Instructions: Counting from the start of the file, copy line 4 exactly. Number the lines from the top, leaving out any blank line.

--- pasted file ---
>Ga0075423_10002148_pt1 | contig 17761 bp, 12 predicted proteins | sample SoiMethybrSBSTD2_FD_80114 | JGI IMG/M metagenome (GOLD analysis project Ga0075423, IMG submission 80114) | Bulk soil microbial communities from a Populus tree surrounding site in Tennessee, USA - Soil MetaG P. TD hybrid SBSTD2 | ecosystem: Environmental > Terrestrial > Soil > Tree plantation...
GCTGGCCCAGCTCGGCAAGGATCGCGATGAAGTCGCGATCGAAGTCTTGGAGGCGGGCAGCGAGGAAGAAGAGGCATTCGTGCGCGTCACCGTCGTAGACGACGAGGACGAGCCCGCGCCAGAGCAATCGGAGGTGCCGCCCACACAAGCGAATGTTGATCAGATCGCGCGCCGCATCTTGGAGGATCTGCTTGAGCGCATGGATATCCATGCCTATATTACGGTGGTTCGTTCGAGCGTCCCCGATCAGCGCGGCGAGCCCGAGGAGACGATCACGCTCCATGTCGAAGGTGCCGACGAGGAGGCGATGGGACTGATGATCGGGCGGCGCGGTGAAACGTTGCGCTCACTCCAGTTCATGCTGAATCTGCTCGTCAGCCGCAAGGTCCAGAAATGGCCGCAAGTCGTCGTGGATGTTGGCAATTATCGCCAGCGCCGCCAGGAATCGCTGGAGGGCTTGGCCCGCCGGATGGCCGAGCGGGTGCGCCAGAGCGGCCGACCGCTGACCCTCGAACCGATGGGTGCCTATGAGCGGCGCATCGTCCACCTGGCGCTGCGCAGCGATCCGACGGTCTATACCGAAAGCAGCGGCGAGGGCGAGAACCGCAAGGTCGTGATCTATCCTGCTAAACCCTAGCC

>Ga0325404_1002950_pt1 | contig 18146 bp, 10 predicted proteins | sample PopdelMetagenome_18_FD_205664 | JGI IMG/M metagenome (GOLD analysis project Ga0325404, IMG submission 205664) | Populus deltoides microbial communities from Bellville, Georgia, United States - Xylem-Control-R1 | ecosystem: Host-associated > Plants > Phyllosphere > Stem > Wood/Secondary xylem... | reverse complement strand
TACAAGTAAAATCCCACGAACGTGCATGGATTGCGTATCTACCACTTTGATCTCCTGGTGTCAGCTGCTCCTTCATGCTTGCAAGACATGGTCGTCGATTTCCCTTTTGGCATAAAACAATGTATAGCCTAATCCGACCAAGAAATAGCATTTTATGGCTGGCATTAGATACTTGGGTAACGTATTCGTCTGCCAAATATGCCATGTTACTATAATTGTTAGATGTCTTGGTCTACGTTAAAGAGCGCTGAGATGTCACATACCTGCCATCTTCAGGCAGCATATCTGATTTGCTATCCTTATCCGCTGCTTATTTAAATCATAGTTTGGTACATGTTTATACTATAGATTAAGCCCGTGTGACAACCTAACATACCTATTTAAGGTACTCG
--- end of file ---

TACAAGTAAAATCCCACGAACGTGCATGGATTGCGTATCTACCACTTTGATCTCCTGGTGTCAGCTGCTCCTTCATGCTTGCAAGACATGGTCGTCGATTTCCCTTTTGGCATAAAACAATGTATAGCCTAATCCGACCAAGAAATAGCATTTTATGGCTGGCATTAGATACTTGGGTAACGTATTCGTCTGCCAAATATGCCATGTTACTATAATTGTTAGATGTCTTGGTCTACGTTAAAGAGCGCTGAGATGTCACATACCTGCCATCTTCAGGCAGCATATCTGATTTGCTATCCTTATCCGCTGCTTATTTAAATCATAGTTTGGTACATGTTTATACTATAGATTAAGCCCGTGTGACAACCTAACATACCTATTTAAGGTACTCG